The Bangalore Torpedo was a British invention seen just prior to World War 1 (1914-1918) and developed exclusively with the combat engineer in mind - these elements called to detonate unexploded ordnance or to clear obstacles. The system proved useful in the years following the Boer War (1899-1902) where many traps and mines remained in play well after the final shots were fired. Design of this engineering solution fell to a Captain McClintock operating with the British Indian Army out of Bangalore, India. As such, the demolition charge came to be known as the "Bangalore Torpedo" and was formally adopted in 1914 - it went on to see extensive use in both World Wars.
The Bangalore system constituted sections of metal pipe and within these sections were seated amounts of explosive which, when detonated, would act against a mine (or mine field) in the hopes of detonating these explosives prior to friendly forces traversing dangerous ground. The system allowed the combat engineering group to be positioned relatively safely away from the exploding ordnance as the lengths of pipe allowed. Additionally, when combating obstacles such as barbed wire, the fragmenting sections of pipe were used to shred the wire and expose an opening in the enemy defense, allowing friendly forces to begin pouring into enemy-held positions. The Bangalore system typically used 5-foot sections of pipe and could reach up to 49 feet when completely assembled. A smoothed-over nose cone allowed for the lead pipe to penetrate under or through the enemy defenses. Some sections then carried the explosive charge whilst others were left empty. A blasting cap actuated the detonation.
In practice, the only other alternatives when contenting with wire was an exposed operator with cutters to severe the wire network. Mines required several exposed bomb disposal operators involved and drastically slowed an allied advance. The Bangalore allowed for this work to be done largely from behind or from under cover. As such, covering fire and fire support could be used to help take the enemy attention away from the engineering work to be done - a Bangalore crew simply threaded together enough length of pipe to reach the desired range. Alternatively, the engineering crew could use their detonating Bangalores to take the attention away from the enemy as was the case with the British at Cambrai during the 1917 campaign. Resulting breaks in the enemy defenses measured about five feet wide.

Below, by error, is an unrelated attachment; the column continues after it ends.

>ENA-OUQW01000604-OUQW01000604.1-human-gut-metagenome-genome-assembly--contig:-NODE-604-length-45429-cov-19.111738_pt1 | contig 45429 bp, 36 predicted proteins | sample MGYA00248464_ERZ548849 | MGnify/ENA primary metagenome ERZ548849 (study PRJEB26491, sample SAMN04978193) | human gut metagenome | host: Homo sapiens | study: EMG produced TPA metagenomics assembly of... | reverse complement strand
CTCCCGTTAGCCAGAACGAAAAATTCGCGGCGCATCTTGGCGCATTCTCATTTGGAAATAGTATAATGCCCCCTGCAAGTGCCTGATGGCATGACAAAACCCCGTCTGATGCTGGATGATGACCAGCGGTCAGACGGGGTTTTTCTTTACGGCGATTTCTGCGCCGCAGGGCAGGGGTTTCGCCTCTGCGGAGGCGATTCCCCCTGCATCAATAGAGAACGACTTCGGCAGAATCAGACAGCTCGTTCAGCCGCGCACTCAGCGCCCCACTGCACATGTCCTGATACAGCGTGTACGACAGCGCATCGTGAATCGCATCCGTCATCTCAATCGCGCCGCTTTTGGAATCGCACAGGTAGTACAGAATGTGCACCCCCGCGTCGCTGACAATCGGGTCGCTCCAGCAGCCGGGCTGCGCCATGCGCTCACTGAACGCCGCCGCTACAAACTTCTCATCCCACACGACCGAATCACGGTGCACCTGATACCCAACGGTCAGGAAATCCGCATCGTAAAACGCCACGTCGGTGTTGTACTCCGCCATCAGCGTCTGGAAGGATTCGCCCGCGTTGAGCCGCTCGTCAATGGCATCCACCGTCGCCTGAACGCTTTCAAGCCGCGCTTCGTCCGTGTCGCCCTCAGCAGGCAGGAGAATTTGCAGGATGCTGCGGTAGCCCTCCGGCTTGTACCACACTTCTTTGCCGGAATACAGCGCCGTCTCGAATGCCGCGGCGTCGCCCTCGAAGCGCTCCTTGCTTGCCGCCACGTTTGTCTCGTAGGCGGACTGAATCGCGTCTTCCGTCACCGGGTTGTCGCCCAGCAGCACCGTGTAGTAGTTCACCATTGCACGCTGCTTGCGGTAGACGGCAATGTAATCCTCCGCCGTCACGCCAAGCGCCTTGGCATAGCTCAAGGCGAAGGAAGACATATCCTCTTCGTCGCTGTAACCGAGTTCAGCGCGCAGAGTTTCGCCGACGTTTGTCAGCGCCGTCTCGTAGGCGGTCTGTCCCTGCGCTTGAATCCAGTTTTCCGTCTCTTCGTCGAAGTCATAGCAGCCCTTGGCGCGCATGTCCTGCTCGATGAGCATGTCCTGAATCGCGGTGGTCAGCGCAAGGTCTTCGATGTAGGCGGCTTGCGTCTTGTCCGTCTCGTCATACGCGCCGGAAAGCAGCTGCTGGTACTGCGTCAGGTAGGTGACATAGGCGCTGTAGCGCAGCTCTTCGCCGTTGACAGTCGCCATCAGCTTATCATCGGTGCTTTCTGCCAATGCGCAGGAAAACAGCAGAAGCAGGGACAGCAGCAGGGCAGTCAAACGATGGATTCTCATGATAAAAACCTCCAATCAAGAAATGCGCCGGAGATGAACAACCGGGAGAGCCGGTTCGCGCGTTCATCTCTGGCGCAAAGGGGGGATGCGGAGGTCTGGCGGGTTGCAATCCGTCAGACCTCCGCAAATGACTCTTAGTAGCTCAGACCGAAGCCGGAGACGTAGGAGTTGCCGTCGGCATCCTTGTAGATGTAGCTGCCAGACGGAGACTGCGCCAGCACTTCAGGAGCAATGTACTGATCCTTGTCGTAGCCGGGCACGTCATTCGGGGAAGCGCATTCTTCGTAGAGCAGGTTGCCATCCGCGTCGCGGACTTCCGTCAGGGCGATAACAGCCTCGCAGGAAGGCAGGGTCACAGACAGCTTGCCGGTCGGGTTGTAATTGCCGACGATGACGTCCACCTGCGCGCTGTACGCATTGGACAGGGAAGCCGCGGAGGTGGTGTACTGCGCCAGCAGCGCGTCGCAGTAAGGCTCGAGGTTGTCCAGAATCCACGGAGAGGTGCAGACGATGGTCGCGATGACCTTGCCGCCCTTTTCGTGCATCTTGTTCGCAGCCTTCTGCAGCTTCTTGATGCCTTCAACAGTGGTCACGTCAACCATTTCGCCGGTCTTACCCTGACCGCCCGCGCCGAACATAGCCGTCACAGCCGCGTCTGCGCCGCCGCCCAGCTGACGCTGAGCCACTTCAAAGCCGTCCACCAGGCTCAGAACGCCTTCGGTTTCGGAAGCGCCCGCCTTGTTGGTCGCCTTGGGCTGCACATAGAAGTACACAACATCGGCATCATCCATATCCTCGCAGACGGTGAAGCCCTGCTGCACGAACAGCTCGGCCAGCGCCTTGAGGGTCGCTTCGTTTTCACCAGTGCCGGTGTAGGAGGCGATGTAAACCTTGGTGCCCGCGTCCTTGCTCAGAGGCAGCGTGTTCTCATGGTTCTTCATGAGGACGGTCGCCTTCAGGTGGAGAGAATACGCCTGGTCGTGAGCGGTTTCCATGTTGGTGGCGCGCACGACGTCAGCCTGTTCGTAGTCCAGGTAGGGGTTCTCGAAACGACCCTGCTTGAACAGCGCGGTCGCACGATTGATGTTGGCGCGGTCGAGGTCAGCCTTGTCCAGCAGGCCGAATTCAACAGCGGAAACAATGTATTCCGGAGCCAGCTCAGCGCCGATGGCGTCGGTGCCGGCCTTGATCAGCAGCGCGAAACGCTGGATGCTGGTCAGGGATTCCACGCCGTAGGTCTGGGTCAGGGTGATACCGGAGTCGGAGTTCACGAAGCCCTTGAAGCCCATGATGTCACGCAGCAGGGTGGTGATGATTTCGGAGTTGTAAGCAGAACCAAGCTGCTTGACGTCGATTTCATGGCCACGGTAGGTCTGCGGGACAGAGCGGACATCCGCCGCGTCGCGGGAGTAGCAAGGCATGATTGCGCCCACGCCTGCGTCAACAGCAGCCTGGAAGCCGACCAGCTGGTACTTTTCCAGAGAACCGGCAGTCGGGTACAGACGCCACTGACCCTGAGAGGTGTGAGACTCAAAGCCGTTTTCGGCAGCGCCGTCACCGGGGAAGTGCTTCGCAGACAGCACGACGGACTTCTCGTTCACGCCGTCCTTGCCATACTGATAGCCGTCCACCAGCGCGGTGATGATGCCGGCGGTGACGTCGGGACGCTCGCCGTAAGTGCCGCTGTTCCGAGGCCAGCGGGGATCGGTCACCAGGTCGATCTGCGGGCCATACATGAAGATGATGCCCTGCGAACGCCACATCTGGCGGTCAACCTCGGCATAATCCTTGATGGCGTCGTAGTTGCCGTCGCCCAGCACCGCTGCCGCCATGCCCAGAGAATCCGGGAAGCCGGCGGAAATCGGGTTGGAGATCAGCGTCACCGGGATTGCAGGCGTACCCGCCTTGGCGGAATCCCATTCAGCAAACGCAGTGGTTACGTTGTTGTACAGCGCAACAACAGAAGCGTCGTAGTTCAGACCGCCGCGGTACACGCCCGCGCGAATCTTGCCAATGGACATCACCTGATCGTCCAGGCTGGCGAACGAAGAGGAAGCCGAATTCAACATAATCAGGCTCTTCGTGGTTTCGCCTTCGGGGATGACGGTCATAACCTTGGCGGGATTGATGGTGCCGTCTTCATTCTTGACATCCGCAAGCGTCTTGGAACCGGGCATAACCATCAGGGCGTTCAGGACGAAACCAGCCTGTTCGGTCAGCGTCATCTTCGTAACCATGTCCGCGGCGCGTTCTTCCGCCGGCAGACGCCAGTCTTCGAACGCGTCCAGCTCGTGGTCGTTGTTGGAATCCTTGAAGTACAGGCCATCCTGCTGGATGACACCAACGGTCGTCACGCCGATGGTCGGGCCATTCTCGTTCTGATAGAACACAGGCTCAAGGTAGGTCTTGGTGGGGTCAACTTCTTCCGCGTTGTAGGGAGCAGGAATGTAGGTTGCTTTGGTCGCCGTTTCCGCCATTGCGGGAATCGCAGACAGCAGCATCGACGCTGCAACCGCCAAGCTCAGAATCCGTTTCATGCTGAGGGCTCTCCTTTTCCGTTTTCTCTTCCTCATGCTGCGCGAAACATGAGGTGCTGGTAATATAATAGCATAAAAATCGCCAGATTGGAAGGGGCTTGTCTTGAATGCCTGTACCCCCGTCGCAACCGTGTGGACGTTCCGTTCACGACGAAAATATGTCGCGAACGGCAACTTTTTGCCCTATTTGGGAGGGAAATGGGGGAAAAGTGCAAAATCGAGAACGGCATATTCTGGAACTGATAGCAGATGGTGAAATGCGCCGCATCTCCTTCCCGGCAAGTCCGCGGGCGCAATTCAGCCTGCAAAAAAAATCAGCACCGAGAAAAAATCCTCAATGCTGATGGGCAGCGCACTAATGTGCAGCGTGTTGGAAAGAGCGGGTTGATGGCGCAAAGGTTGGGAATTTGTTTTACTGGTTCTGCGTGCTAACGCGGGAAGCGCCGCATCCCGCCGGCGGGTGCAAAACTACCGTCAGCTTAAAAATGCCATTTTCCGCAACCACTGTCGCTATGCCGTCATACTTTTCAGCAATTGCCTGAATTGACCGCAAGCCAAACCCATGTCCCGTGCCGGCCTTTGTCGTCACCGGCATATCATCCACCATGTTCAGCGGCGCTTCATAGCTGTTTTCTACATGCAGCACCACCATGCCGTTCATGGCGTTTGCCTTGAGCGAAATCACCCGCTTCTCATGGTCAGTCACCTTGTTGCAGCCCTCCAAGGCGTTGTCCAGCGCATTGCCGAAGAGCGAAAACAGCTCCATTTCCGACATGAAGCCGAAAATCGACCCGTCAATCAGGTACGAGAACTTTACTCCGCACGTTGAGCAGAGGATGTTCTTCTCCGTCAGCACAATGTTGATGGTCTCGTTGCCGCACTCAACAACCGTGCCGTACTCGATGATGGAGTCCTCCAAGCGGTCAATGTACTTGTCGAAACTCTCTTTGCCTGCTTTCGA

Its success in World War 1 ensured the Bangalore concept a long and healthy service life for it was, again, in play during World War 2 (1939-1945) and, by this time, adopted by the Americans where they were put to good use in breaching the German defense network at some of the Normandy beaches. It was these breakthroughs that enabled pinned-down Allied forces to displace from vulnerable positions on the beach and make headway inland, eventually overrunning the German defenses and claiming a portion of the beachhead. The American adaptation was designated as the M1A1 "Bangalore". The British moved beyond the Bangalore concept to more effective vehicle-minded measures.
Use of the Bangalore continued into the post-war years and the product was evolved some but the basic concept remained. A slightly revised, modernized American military version is the M1A2. The demolition solution stood the test of time and, amazingly, continues use today (2014). It has been fielded, and used effectively, in clearance measures across the Afghanistan Theater. Beyond its use by the British and Americans, the Bangalore has seen use with Canada, China, India, and Pakistan. Some in-the-field variants were also constructed, taking the basic concept and utilizing whatever means available to deliver the same result - such has been the way of combat engineers for centuries.
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